It’s not the content that sets it apart, the figures of Emmett Till and Malcolm X appear in other poems, as do references to anonymous victims of countless atrocities, lynchings, police malfeasance….  It’s the tone, the manner, that’s startling—fierce but pitiless. There is a refusal to weep, a “refusal to mourn.”  We do not think the undeclared and invisible “I,” AKA the poet, doesn’t care about the murdered cascading down through history and down the page. No one thinks that. But, for the purposes of this poem, the invisible “I” affects a hard-hearted, tearless stance. It’s damned convincing.

“Nobody Dies,” both refuses to weep and to behave in the way we have come to expect of such poems. It avoids the self-righteousness that ruins many writings, yes, but goes one further, doesn’t even lay claim to plain rightfulness! Doesn’t even hand in its ticket to get the rightfulness it’s rightfully earned!

The voice, and what a voice it is, does not promise change, does not ask for it, does not call for vengeance, does not seek solace. It does not ennoble the dead. It mocks them: “did you say anything/feel anything/when the gunshot rang?/was your chest stickin’ out big?/was your wag hard?/or did you check out wiggi-wobble/squealin’ like a stuck pig, punk?/running from the mob…”

And then, together with the victims of criminal, racist whites, less blameless, more tarnished casualties begin to roll in, tumbling down the page with the others, the victims of small time criminals who might be criminals themselves, and their killers who might themselves soon die of their own folly: “tell us how you died!/oh wake!/die for pride? outta’ spite?/or did that honor crap bring you down?/were you down on your knees/beggin’ for a last chance to square up on life?/or did some sucker just pull down on you?/make you get naked ‘fore he robbed you for nothin’/maybe do a li’l dance?”

Most poems of this realm don’t trade in ambiguity—usually, they don’t harbor three possible meanings, or even two. This one’s different. Readers must come to their own understanding of this one, and with that playground bully voice that jeers at the innocent and not-so-innocent dead who roll through the same space, undifferentiated.  Many will say the violent racist crimes referenced in “Nobody Dies” foster the street crimes described, but the poem doesn’t say that, or imply it—at least, not in any words or phrases you can put your finger on. It avoids the explanatory “That therefore This” construction. It doesn’t give us that reassurance, that consolation, that familiar message we can relax into.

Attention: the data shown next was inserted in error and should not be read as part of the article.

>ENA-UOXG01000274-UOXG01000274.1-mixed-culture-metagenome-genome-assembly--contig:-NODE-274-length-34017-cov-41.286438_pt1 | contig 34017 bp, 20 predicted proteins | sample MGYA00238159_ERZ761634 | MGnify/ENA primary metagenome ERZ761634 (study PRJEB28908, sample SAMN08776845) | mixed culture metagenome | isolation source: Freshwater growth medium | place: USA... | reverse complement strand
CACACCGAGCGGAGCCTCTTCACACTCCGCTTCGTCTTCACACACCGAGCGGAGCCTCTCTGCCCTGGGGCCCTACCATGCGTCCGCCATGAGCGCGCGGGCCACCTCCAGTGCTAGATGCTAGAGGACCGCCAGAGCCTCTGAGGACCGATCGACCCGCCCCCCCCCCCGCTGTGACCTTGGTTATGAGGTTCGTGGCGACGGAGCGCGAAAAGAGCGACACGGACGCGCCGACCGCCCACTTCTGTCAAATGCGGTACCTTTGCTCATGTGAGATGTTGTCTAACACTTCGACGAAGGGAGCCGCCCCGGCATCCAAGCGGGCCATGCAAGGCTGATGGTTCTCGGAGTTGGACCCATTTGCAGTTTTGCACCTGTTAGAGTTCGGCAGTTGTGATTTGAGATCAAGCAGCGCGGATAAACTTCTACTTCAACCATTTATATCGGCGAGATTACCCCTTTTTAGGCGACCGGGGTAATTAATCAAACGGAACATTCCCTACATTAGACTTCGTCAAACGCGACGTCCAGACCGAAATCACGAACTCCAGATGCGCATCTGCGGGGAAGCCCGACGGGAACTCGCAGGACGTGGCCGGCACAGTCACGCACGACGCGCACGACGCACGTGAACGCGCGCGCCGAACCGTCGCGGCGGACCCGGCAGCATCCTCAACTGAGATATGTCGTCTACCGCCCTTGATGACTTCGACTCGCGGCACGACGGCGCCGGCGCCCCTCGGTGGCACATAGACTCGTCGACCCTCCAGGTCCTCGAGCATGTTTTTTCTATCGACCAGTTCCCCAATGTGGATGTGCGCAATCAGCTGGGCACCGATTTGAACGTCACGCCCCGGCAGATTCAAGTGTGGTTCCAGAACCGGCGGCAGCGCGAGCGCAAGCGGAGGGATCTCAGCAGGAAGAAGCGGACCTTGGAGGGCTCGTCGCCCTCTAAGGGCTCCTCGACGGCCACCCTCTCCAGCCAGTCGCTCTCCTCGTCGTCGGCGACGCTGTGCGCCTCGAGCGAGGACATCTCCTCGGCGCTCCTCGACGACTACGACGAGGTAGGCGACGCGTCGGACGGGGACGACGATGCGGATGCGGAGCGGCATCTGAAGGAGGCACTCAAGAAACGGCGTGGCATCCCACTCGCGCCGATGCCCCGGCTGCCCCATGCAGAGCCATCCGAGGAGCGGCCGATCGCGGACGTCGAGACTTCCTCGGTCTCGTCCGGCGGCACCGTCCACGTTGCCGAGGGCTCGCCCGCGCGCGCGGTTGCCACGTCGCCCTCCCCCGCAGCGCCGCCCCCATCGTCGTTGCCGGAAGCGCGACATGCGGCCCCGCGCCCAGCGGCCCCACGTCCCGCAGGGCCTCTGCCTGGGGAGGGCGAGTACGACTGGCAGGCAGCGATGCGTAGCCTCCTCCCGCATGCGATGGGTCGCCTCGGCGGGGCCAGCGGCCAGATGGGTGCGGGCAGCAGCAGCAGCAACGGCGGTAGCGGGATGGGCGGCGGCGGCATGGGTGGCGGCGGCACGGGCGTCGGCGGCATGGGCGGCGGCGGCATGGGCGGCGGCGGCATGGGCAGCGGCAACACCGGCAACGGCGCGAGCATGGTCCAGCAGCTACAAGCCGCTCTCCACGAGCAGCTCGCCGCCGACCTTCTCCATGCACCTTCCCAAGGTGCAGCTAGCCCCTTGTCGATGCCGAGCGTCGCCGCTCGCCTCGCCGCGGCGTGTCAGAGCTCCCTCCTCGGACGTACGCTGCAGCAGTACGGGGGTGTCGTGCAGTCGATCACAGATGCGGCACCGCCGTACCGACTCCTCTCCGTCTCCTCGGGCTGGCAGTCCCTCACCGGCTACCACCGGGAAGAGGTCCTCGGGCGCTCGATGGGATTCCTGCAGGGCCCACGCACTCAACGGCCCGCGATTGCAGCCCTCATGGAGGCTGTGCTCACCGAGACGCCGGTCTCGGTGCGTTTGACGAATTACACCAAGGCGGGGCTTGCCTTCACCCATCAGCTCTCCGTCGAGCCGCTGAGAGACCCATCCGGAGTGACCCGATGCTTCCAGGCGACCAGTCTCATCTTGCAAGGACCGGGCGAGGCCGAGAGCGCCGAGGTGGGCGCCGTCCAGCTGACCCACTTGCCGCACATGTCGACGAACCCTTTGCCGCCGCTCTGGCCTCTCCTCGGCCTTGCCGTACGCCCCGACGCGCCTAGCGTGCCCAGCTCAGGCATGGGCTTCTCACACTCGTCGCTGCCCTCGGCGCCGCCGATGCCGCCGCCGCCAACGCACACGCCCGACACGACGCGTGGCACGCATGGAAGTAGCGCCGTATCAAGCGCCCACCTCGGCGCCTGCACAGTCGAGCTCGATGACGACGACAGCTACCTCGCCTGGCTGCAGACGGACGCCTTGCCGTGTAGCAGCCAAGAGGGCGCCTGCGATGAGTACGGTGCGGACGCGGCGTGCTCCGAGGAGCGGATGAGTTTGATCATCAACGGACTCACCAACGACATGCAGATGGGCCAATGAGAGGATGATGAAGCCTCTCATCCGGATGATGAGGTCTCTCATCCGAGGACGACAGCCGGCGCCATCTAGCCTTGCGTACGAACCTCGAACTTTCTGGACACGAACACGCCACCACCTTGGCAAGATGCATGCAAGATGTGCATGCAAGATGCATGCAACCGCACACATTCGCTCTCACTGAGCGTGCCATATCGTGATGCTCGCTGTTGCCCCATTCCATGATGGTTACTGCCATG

“It’s a bright, guilty world.” Philandering seaman Michael O’Hara delivers the famous movie line to defense attorney and murderous husband Arthur Bannister (Everett Sloane)—but they’re in pressed, white linin suits, standing above the glittering waters of Acapulco. “Nobody Dies” surveys a sour, dirty, guilty world. Where can one run? What does it urge us toward, with its playground taunts?  Resistance? No. Empowering rage? No. Love and compassion? No. Self-respect? No. Forgiveness? No. Hope? No. This poem’s a bit of an asshole. 

I love that about this poem. It doesn’t even care if it has any friends. 

Pocket Machine Gun Shorty In honor of my father: 1905 -1984


Say hey sporty-olee

oh Louisiana boy New Orleans born

he say “hot stuff! Commin’ through! Come on!”

say “I’m five feet one inch & a half in my stockin’ feet!”

hit himself in the chest

he say  “& all man!”

he go “gimme a five-eights nine-sixteenths & a half-inch”

& “come on boy!  I don’t mean next week! lend me a hand!  gimme a vernier son

& that vice with a ring!”

gave him a wrench

you mean this thing?

‘na mind boy move out the way!

‘clare for god

you ain’t worth a nickel today!

‘gimme a rat tail file!

& a carterpin!

That’s the wrong wrench boy!

I need an open-end!

gimme a pair of pliers

& turn on that lathe

know damn well I’m machinist by trade!

with his Phillip’s screwdriver big ring of keys

flashlight bicycle sprocket

down on his knees

used a ballpeen hammer

& his teeth were fine

tote a German luge

shot nine times!

they said he run whiskey

when he lived in Chi

stabbed in the thigh by a whore named Georgia

some say it was beer

most said it was rye

hit by a yellow cab drug nine blocks

claim he run the liquor for Al-K-Pone

oh Louisiana boy New Orleans born

went “Hot stuff commin’ through! Come on!

& “don’t get to hoopin’-holleron’ my way

‘cause pocket machinegun shorty don’t play!”

still you wanted to try ‘em

go “say li’l daddy you gotta a dollar?”

tough hombre li’l one

 sure sky dove

where you at Chappy?

your country li’l home

he go “I know what you mean jellybean!

hot stuff commin’ through come on!”

old Louisiana boy New Orleans born

only saw once the year he died

winked me a smile

& said “take it easy greasy

got a long way to slide”

can still see ‘em

when I shut my eyes

best li’l daddy a guy coulda known

old Louisiana boy New Orleans born

he went “hot stuff commin’ through come on!”